As our trip began, and Sydney became a speck in the mirror, I could swear the air became clearer, easier to breathe. The sky opened up, with a furthered horizon. A cloud lifted from my head, a weight gone, from my shoulders, and my eyes opened and so importantly - focused. 

I was one of the few first timers to Laurel Hill, the home of the Sugar Pine Walk, so the only expectations I had were what i’d seen on Instagram and from other photographers that had been before.
The main inspiration for this trip was the freak snowstorm that happened a few weeks prior. Snow falling to 800m, and lots of it, meant the Sugar Pine Walk was transformed into a Narnia-esque winter dreamscape. A wonderland. However with the rising temperatures and the rainfall before we headed, the prospect of snow quickly disappeared - along with my dreams of Waldeinsamkeit. 
Camera shutters, directions being thrown around, noise, laughter, chatter. Fantastic things, though things that would crowd that feeling of isolation. Or so I thought.

Honestly, it didn’t bother me much. The business, the hustle and bustle. The creative vibes flowing were high. With such an awesome group, in an incredible place, it was bound to be an incredible time in the forest regardless. Excitement followed - and we were only just leaving the caravan park on route to the forest.

Winding forest roads, fog, the dying light.

Dirt roads, mud, a heavy camera bag.

Two steps into the trees, one look up.

No expectation, no hashtag, no finely combed photograph of a model amongst the trees could have done any justice to seeing those pines with two human eyes.

Ineffable awe, in a land of giants.

The shutter clicks, the noise, the chatter. It all slowly disappeared and blended seamlessly into the trees.

I ventured down the walk itself, to the sides amongst the pines, over stumps and under logs. So many enormous, ancient trees, with only the odd second of someone else walking amongst them.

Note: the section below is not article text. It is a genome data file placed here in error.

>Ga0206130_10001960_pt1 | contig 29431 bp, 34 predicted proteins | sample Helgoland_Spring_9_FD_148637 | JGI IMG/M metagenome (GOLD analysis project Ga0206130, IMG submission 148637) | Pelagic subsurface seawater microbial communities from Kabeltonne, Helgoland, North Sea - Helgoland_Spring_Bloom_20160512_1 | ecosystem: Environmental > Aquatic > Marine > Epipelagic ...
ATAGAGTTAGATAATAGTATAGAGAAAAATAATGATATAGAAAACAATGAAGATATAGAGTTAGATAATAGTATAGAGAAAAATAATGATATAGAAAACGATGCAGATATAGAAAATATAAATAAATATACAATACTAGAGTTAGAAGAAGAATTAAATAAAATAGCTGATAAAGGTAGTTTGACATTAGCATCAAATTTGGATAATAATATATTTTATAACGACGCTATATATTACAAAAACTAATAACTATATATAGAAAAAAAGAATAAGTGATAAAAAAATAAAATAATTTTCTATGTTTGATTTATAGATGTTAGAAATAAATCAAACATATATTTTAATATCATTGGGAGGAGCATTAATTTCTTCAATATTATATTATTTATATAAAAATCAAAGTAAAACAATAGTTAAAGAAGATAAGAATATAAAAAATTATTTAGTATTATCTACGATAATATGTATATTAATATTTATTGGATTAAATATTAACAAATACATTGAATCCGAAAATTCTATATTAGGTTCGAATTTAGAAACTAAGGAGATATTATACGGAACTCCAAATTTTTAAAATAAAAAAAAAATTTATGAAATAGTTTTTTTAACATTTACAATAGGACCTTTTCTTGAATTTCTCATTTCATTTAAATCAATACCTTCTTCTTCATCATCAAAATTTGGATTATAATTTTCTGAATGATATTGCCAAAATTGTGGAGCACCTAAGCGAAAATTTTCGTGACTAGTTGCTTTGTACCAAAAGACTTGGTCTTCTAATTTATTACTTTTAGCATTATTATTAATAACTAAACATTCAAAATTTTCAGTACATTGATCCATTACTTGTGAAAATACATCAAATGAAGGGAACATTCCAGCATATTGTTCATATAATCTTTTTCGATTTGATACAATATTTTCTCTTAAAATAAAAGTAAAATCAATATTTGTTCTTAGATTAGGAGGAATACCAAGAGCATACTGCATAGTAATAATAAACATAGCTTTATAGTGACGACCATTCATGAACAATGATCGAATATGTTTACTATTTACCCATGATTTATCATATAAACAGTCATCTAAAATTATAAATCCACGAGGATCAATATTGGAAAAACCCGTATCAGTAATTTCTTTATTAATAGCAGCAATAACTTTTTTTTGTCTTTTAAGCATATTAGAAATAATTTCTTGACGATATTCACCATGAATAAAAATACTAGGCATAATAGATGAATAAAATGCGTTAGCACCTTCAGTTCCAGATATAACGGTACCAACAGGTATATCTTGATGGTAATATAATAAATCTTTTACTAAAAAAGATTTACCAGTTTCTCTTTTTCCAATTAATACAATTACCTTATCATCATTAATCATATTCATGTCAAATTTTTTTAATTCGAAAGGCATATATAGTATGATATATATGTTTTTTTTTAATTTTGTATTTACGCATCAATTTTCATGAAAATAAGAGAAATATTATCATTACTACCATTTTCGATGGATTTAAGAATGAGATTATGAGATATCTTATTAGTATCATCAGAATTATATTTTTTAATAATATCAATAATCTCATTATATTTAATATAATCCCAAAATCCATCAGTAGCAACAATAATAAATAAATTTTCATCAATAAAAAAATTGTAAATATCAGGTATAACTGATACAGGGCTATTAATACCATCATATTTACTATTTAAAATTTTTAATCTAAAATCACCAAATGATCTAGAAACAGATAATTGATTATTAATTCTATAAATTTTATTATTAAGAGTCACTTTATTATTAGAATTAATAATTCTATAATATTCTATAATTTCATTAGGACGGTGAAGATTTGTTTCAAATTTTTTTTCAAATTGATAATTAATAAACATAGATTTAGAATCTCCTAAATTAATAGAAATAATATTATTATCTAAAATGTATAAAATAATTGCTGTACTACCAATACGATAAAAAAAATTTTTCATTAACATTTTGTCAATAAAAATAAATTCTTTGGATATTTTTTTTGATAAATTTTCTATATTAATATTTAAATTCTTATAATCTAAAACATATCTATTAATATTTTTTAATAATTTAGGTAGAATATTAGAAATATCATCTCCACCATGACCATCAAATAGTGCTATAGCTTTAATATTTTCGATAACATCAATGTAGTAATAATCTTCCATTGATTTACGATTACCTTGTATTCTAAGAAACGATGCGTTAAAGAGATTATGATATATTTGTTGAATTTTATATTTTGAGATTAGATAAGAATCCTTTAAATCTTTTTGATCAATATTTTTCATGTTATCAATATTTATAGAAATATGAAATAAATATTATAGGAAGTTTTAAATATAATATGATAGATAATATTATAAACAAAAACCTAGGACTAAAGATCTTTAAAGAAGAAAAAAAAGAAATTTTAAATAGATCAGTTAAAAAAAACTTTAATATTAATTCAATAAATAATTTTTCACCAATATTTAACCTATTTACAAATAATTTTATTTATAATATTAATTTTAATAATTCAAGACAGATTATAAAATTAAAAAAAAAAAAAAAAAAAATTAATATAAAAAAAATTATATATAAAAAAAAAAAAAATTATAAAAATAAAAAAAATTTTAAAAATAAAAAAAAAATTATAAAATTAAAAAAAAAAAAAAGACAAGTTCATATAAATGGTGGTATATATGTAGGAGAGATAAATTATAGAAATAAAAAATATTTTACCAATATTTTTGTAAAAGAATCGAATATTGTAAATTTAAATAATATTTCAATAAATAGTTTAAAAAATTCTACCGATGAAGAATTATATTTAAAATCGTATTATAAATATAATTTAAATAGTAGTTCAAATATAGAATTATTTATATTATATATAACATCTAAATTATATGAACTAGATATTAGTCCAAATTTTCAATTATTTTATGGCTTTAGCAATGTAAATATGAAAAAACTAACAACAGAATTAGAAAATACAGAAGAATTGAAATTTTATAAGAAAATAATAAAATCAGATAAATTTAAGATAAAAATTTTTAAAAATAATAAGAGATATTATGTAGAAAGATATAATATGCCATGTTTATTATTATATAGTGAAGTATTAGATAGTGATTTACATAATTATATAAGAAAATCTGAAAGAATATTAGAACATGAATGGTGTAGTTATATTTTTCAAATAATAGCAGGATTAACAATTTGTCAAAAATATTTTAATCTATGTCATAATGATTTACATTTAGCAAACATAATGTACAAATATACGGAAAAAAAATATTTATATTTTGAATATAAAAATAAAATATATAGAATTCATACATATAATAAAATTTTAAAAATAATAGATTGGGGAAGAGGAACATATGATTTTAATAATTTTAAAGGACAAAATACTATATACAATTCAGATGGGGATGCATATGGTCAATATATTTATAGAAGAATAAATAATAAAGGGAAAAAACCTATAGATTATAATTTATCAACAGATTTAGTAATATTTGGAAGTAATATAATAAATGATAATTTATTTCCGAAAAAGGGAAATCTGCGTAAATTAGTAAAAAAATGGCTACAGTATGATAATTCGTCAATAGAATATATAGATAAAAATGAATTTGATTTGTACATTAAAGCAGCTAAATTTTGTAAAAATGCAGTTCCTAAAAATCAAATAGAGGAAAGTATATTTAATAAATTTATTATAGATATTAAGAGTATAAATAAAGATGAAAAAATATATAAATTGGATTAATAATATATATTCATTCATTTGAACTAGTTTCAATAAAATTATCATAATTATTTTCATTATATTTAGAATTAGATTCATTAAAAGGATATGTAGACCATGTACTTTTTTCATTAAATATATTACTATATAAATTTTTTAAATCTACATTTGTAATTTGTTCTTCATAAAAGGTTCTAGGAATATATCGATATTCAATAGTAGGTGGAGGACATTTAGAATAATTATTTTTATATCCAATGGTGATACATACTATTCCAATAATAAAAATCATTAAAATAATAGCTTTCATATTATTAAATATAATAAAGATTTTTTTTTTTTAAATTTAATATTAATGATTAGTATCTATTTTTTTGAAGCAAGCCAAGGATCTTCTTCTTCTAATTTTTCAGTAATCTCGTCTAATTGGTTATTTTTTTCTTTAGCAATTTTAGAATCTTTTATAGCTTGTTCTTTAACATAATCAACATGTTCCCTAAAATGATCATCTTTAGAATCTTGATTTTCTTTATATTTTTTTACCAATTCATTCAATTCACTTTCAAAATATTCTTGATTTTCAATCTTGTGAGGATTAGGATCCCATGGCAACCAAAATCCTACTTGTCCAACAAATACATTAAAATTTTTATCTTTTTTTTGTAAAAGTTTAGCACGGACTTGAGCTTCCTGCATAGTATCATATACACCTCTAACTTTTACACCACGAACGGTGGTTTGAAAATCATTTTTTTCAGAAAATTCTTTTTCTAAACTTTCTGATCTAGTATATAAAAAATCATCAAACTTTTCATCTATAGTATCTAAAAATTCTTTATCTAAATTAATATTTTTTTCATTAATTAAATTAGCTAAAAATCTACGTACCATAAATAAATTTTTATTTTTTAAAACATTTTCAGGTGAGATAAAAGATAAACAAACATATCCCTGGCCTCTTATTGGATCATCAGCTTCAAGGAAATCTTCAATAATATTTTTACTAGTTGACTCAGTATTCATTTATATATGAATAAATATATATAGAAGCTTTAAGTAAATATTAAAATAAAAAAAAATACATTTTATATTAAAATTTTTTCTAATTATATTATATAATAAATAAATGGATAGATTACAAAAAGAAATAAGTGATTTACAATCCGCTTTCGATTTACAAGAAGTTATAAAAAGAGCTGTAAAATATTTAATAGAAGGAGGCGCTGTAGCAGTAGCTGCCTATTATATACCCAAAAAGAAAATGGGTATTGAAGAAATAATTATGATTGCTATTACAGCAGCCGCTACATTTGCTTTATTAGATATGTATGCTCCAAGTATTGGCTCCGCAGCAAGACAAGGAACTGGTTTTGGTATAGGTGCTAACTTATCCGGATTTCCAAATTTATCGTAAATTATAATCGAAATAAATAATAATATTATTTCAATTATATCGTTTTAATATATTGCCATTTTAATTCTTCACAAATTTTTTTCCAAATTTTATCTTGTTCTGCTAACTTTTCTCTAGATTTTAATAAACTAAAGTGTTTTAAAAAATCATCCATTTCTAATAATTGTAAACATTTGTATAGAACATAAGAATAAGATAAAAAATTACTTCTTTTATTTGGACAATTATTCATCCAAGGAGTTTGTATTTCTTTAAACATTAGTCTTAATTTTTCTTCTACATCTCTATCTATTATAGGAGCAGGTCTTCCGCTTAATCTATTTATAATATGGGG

Further, further the noises became, as the light at the top of the hill came nearer. What would be up there, at the end of the path? I envisaged being atop a ridge, looking over a vast valley of pines and fog. Endless nature, untouched and as ancient as the titans that surround me.

I couldn’t have been more wrong.

Death. Emptiness.

I regret not taking photos of the emptiness beyond the walk. It was depressing. A field of splinters and stumps, crudely torn apart by the muddy yellow excavators and logging machinery that lay scattered amongst the dead valley. A reminder of the destruction humans can cause. So casually uprooting the trees that would remember many a generation before our own.

A turn of the heel, and the despair was out of sight.
However, long yet till it were to be out of mind.

Fading light, and the final walk back down the path to where we came.

(n) the feeling of being alone in the woods.

I thought about that word again…

The Sugar Pine Walk is a small protected area amongst a large logging area. Perhaps it’s not the us, but rather the ancient pines of that area, that feel most alone in the woods.

New friends, laughter and fun times, a few good flicks.

An epic trip in all - yet only the beginning of ours.

The next morning, whilst the rest of the group headed back to the forest, Rhys, Eleanor and myself ventured on, through the back roads, and onto the Snowy Mountains. That my friends, is where we were truly in a land of giants.

This post is Part 1 of a three part series about a little bit of time spent away with two of the people I hold dearest. Cramped car trips, smelly snowboard boots.
Snow covered valleys, crisp mountain air.
A time, a memory; a story to be told.

Click here for Part 2
Click here for Part 3

To check out the other works from the trip to Laurel Hill, search #Intothemud16 on instagram, or check out these profiles!


I had the pleasure recently of meeting two of the brightest and most love inspiring souls imaginable at work. The kind of people you don’t just “happen” to meet. An experience in itself I could rant on about for hours, however one of them posed a question to me that’s stuck with me since… The kind of question that spurs you to rethink just what you’re doing with your life.. Where your focus, your energy lies.